The Late Movies: Alex Chilton

Mark Arminio

Alex Chilton, the dynamic, soulful leader of both The Box Tops and Big Star, died last night in New Orleans at the age of 59. Even if you don't immediately know the name, we can all but guarantee you've heard some of his tracks. Tonight for the Late Movies we take a look at his songs and his influence.

Here is the song "The Letter" as sung by Chilton when he was the teenage leader of The Box Tops. He was only 16 when the song exploded into an international hit.

Joe Cocker covered "The Letter" in 1970. It became his first Top 10 hit.

From Chilton's solo days, here is the track "Take Me Home & Make Me Like It." It shows a nice departure from his more soulful works.

Following the breakup of The Boxtops, Chilton formed Big Star and recorded three very stylistically different albums. None sold well, and the band broke up after only three years. However, in recent years, Big Star has been recognized as having an influence on several bands (Michael Stipe of REM has repeatedly called Chilton a major inspiration). From their album #1 Record, here is the song "Thirteen."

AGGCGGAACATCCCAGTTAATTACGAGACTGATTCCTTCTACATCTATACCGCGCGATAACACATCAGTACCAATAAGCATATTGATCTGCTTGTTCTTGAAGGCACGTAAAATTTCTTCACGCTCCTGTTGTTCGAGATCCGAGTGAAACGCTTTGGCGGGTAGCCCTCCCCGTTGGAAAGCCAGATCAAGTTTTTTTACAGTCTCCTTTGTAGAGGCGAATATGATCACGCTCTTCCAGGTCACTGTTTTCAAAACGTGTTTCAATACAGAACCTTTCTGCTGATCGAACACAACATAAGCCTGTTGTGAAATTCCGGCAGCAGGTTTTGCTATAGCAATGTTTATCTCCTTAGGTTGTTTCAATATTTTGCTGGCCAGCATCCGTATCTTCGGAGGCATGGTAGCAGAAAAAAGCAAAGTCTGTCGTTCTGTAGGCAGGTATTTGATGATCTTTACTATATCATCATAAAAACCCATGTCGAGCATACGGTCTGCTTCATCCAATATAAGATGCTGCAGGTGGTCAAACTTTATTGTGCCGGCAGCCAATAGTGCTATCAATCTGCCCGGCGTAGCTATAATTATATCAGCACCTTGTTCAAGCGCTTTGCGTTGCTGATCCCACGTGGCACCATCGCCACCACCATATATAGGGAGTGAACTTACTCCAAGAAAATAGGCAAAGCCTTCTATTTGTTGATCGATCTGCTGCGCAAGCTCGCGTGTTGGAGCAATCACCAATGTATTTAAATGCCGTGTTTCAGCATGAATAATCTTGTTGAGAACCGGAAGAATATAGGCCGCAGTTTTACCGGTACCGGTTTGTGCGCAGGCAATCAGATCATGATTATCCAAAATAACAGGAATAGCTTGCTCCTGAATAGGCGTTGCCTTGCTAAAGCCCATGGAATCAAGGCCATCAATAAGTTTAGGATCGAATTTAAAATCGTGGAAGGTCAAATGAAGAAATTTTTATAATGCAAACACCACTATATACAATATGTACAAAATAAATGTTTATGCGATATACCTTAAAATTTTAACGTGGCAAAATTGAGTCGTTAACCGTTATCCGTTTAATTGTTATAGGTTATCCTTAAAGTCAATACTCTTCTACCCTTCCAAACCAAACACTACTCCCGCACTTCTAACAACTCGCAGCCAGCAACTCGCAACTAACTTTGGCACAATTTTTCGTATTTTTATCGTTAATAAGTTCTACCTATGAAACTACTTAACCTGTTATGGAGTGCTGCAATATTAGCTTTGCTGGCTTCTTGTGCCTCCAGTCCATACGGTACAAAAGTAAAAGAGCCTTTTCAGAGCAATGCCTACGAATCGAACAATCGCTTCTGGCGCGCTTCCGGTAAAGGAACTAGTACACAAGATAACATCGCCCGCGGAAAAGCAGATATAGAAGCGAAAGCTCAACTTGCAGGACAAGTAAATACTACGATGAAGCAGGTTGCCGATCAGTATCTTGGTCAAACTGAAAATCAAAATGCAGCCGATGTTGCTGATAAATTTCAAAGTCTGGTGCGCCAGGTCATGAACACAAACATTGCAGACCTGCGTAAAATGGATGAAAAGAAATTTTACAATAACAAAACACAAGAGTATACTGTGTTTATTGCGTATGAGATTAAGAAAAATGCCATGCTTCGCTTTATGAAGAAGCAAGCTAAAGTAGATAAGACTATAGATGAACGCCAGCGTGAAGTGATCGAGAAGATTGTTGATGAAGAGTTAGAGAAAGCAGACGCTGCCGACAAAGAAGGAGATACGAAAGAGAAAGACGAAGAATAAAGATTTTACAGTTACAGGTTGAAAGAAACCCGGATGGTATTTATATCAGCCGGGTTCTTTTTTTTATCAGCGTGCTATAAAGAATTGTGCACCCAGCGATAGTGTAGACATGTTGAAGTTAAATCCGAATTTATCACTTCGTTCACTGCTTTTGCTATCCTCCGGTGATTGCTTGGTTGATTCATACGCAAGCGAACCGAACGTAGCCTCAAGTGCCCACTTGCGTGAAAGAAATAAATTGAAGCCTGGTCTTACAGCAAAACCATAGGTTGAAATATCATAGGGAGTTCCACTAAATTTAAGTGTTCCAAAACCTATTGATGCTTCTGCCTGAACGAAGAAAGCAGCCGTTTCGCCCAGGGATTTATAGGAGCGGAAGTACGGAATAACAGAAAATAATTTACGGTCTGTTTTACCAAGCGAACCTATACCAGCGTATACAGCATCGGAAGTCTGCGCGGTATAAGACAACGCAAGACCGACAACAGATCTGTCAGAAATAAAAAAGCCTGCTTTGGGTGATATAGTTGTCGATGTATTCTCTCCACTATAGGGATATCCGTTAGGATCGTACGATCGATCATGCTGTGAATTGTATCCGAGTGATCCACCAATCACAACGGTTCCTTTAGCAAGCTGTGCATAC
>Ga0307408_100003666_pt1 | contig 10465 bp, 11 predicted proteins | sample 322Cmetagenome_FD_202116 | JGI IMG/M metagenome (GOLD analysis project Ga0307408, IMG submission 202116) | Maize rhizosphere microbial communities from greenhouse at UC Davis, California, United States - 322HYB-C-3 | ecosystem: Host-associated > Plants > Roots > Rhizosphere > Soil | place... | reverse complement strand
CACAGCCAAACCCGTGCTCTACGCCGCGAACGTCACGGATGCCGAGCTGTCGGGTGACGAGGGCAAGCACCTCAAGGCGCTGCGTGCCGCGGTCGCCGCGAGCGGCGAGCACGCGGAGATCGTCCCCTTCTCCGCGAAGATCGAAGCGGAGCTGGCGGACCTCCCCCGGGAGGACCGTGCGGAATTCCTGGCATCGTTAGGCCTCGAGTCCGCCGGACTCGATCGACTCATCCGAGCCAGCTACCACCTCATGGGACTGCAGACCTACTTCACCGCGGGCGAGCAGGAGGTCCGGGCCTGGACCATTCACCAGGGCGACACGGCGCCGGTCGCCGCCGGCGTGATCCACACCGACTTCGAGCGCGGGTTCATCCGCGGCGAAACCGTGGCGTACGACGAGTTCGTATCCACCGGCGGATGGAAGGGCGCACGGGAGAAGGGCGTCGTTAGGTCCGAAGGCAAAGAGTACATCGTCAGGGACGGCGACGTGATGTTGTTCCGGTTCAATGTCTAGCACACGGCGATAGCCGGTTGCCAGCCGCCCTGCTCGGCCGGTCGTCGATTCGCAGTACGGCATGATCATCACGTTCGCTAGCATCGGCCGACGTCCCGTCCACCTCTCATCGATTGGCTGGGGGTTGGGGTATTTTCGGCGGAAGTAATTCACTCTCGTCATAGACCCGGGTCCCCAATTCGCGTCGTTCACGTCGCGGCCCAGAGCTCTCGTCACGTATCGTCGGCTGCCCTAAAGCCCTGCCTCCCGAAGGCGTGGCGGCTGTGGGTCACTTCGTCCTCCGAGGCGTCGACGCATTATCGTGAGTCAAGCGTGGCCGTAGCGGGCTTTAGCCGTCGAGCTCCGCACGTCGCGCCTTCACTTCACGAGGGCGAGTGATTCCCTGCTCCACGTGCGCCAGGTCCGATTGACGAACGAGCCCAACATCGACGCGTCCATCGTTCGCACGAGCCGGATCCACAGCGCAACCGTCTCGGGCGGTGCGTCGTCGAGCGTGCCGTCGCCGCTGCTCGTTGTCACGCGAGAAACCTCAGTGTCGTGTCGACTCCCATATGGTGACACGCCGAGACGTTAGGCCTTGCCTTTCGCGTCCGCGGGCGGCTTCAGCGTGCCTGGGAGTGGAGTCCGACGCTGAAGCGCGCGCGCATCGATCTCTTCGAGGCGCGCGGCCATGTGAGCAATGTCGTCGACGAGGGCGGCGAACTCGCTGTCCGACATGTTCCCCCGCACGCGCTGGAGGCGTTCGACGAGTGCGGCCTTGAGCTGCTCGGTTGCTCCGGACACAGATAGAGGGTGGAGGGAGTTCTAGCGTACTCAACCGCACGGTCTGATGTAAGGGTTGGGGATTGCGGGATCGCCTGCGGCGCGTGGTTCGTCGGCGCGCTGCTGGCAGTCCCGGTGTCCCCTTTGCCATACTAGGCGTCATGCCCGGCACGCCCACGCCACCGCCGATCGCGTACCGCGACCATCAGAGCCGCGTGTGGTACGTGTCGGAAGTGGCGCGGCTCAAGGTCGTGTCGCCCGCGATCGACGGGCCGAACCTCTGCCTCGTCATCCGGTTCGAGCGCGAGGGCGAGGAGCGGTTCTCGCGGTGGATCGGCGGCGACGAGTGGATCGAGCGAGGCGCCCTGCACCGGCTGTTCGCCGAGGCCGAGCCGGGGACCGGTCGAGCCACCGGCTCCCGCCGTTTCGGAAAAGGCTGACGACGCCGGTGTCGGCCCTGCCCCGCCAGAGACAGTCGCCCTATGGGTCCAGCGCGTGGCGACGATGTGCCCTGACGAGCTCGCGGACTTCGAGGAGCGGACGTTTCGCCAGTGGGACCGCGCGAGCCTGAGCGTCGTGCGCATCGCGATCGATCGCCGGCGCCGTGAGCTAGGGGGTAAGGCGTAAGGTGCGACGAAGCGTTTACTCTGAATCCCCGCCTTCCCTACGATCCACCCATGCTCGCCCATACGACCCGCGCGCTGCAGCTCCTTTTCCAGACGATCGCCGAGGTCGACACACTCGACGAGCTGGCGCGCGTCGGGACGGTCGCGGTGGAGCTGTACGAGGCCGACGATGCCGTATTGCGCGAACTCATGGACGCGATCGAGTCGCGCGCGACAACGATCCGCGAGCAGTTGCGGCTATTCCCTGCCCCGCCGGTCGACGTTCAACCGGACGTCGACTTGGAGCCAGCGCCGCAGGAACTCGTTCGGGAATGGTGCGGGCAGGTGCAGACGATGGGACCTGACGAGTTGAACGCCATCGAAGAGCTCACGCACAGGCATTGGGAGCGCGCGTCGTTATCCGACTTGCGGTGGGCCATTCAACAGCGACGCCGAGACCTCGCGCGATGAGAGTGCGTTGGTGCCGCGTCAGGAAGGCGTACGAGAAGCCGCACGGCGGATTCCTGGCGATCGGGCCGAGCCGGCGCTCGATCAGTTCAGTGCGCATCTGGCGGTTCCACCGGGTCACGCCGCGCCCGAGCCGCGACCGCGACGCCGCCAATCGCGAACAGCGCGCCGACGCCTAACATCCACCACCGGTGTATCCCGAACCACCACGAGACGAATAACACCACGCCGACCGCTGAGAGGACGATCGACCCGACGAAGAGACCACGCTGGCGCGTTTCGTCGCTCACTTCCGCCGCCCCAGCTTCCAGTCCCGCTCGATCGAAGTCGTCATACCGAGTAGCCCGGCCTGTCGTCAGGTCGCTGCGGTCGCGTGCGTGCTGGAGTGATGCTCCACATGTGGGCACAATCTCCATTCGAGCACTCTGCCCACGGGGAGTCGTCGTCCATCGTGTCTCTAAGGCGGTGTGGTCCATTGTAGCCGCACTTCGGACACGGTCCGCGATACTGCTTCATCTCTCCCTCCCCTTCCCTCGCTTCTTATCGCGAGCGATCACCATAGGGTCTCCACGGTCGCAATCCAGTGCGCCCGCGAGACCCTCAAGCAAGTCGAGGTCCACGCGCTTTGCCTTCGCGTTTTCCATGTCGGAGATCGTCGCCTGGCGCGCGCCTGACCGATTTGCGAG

Followed by "September Gurls," from the album Radio City.

"September Gurls" never became a hit for Big Star, although a later cover by The Bangles in the mid '80s had some success.

Another track from Big Star's #1 Record, "In The Street," became the theme song for That 70s Show.

The Replacements, another band influenced by the late songwriter, have a song called "Alex Chilton" which pays tribute to his works. "I never travel far, without a little Big Star..."

Finally, if you're interested, here is a seven minute special from NPR on Big Star from just last month. Enjoy!

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